Thus, the striker and the engagement member are compactly arranged within the axial area of the engaged portion. This facilitates the widening of the striker. By adopting a wider striker while avoiding the size of the driving nose from increasing, a wider staple may be stably driven.

In another aspect of the present disclosure, the driving tool may include, for example, a connecting portion for connecting the striker and the engagement member. Thus, the impact resistance of the striker and the engagement member is enhanced.

In another aspect of the present disclosure, the driving tool includes, for example, a guide portion configured to guide the connecting portion along the driving direction. Thus, the movement of the striker in the driving direction is stabilized.

In another aspect of the present disclosure, for example, the striker has a flat plate shape. Thus, the compactly arranged striker stabilizes the driving action of, for example, a wide staple.

In another aspect of the present disclosure, for example, the striker may be located within the width of the engagement member. This keeps the striker being compactly arranged and an increase in the size of the driving nose may be avoided.

In another aspect of the present disclosure, for example, the minimum distance between the striker and the engaged portion is less than the width of the striker. Thus, the striker is positioned closer to the engaged portion to avoid an increase in the size of the driving nose.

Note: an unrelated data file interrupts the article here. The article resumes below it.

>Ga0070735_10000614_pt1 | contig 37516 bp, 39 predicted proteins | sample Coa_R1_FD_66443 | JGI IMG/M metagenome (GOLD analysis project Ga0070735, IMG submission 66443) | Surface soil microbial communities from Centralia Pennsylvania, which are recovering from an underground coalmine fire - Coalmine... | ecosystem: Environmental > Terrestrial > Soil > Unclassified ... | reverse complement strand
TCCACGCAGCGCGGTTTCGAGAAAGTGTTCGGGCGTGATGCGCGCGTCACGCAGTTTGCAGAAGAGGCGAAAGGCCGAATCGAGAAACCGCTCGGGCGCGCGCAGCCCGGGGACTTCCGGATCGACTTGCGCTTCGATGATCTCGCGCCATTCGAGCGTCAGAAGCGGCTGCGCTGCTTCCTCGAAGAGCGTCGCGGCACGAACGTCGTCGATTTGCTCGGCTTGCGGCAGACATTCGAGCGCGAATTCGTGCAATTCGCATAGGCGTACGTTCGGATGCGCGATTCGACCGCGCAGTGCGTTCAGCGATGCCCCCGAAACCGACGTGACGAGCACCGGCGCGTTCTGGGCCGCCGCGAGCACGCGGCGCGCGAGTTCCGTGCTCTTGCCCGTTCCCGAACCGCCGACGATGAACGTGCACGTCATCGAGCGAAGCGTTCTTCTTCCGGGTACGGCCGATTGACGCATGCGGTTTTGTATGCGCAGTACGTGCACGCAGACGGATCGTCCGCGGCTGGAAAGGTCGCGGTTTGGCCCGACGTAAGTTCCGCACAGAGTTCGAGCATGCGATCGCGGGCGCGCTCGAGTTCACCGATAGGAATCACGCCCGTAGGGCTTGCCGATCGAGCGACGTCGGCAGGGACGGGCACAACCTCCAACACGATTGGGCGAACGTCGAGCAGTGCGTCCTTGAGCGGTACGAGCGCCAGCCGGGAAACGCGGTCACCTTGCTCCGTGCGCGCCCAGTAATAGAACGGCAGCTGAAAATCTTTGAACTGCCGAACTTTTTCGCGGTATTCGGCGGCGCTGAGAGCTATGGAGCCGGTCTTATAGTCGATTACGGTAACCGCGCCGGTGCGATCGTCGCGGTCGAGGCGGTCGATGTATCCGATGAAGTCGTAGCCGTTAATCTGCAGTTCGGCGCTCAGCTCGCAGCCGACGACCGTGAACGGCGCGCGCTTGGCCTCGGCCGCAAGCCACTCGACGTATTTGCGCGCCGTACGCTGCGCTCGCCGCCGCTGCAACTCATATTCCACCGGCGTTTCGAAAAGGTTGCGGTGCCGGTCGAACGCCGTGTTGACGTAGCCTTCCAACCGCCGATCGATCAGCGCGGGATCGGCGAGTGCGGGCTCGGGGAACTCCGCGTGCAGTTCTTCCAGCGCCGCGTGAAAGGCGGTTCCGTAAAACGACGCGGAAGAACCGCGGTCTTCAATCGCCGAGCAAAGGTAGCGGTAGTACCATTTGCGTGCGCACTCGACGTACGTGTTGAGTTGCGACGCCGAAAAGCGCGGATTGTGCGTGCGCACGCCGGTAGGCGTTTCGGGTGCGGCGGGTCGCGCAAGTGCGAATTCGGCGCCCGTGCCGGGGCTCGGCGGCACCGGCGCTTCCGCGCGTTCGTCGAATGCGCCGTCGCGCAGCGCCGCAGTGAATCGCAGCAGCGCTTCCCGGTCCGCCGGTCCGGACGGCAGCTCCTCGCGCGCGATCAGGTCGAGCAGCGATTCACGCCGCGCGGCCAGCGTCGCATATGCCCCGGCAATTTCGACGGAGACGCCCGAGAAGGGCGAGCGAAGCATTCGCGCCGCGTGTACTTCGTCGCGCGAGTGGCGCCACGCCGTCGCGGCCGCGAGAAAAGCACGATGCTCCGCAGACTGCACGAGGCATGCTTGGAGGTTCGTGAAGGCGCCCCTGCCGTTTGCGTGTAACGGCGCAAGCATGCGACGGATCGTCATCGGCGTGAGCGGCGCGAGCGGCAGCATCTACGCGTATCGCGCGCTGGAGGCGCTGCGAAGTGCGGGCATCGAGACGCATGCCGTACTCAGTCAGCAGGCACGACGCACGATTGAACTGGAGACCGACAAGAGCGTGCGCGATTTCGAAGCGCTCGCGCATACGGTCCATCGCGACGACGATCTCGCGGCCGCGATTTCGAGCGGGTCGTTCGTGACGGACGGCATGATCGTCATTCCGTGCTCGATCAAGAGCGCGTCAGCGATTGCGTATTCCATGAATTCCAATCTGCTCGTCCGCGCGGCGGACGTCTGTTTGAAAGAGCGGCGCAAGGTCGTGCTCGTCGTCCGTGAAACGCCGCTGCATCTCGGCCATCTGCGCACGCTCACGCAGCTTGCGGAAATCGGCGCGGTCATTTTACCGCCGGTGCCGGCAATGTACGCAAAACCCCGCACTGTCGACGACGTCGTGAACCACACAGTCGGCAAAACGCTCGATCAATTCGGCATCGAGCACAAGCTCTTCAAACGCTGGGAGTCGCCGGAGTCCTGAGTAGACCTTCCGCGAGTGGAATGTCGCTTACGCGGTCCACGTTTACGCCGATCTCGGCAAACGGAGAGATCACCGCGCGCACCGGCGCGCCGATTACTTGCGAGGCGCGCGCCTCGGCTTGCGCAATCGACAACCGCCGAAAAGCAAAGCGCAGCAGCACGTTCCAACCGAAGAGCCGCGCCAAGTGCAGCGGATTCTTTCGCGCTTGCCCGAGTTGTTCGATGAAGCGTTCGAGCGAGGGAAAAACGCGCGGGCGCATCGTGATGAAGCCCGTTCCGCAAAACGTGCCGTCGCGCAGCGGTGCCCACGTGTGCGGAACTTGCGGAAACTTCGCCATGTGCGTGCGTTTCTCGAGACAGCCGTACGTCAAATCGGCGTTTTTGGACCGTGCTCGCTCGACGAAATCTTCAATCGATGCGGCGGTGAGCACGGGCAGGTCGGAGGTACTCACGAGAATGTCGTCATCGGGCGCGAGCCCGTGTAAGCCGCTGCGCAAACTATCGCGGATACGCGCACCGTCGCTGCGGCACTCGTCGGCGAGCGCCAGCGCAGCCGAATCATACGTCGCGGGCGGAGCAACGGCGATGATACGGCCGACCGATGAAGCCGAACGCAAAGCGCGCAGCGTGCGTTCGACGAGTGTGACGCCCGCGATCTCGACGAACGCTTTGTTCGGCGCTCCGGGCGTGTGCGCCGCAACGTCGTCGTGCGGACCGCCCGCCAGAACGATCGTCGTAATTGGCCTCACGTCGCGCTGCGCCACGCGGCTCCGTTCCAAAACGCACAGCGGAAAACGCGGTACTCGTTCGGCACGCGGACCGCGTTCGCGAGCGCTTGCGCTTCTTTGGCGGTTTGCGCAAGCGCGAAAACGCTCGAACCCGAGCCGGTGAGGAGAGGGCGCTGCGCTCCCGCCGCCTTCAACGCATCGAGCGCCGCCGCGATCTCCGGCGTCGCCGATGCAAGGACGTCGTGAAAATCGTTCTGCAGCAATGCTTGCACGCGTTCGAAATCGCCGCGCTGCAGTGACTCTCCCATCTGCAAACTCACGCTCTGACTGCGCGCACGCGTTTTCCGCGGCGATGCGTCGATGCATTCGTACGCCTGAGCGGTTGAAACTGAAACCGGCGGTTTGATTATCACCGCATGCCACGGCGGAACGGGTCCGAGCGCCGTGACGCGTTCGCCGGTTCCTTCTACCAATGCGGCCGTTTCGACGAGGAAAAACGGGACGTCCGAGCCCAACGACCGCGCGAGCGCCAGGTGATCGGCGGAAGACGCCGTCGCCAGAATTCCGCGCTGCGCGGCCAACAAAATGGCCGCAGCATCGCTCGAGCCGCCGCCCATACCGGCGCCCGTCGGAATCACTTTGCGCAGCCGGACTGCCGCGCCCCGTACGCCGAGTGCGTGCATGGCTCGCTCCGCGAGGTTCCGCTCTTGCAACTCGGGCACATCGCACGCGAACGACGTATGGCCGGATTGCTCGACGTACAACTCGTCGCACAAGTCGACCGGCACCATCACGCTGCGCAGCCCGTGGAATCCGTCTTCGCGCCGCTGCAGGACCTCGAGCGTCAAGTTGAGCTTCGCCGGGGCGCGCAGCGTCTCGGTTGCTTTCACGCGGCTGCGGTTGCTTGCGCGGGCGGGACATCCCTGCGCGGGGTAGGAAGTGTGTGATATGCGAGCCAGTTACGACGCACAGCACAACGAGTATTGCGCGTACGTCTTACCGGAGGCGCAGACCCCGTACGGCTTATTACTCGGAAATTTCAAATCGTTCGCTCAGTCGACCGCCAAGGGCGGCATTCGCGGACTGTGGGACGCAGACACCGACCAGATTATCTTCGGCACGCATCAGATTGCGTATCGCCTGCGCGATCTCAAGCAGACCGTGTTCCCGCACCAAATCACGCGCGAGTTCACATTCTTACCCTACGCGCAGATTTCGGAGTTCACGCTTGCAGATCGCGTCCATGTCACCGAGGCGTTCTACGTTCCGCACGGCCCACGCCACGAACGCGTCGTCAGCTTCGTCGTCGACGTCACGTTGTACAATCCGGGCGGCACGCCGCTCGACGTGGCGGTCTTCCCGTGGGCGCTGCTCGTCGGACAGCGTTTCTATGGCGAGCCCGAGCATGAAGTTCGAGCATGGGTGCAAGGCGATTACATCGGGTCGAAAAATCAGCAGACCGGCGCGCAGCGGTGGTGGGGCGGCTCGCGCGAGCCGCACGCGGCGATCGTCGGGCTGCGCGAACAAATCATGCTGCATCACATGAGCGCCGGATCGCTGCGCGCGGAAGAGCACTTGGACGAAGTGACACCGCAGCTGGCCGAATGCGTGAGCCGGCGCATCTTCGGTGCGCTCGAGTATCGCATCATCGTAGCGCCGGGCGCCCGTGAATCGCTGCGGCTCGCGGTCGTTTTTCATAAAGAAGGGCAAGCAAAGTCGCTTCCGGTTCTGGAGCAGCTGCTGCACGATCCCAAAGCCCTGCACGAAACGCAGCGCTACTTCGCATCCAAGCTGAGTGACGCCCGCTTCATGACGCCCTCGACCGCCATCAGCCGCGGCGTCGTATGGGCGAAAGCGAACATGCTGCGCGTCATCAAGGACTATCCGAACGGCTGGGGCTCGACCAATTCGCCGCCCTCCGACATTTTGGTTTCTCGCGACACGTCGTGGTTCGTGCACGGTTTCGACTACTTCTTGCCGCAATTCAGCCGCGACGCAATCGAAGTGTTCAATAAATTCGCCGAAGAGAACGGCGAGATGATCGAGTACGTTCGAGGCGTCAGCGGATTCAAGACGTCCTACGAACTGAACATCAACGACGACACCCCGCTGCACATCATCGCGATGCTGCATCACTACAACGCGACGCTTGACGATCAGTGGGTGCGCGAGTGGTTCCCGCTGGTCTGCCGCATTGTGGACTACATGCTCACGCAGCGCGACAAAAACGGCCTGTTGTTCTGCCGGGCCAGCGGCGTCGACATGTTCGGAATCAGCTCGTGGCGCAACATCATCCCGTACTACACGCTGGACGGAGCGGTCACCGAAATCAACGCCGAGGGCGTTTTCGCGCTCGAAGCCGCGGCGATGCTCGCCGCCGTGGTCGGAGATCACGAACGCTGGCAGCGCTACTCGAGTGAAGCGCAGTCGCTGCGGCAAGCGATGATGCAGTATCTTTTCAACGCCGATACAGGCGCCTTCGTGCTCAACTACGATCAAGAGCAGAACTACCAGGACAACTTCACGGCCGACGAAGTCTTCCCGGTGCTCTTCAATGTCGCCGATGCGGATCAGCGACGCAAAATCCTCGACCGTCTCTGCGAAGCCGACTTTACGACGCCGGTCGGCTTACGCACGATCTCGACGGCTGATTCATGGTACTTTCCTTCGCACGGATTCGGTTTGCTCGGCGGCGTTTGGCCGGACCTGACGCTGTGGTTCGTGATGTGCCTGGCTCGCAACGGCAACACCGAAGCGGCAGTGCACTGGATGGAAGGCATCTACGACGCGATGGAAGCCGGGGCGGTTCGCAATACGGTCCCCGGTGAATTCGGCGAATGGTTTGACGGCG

In another aspect of the present disclosure, for example, the thickness of the engagement member is greater than the thickness of the striker. Accordingly, the engagement portion is securely engaged with the engaged portion, thereby ensuring a smooth return motion of the striker.

In another aspect of the present disclosure, for example, the center of thickness of the engagement member coincides with the center of the piston, thereby ensuring a smooth return motion of the piston.

In another aspect of the present disclosure, for example, the first and second flanges of the lifter are formed of one member. Thus, the lifter is ensured to have high rigidity.

In another aspect of the present disclosure, for example, a striker and an engagement member, which are mutually separate members, are joined to each other. Thus, it is easier to ensure the lightweight and durability of the striker and the engagement member. The manufacturing cost may be reduced as the striker and the engagement member are made as separate components.

EMBODIMENTS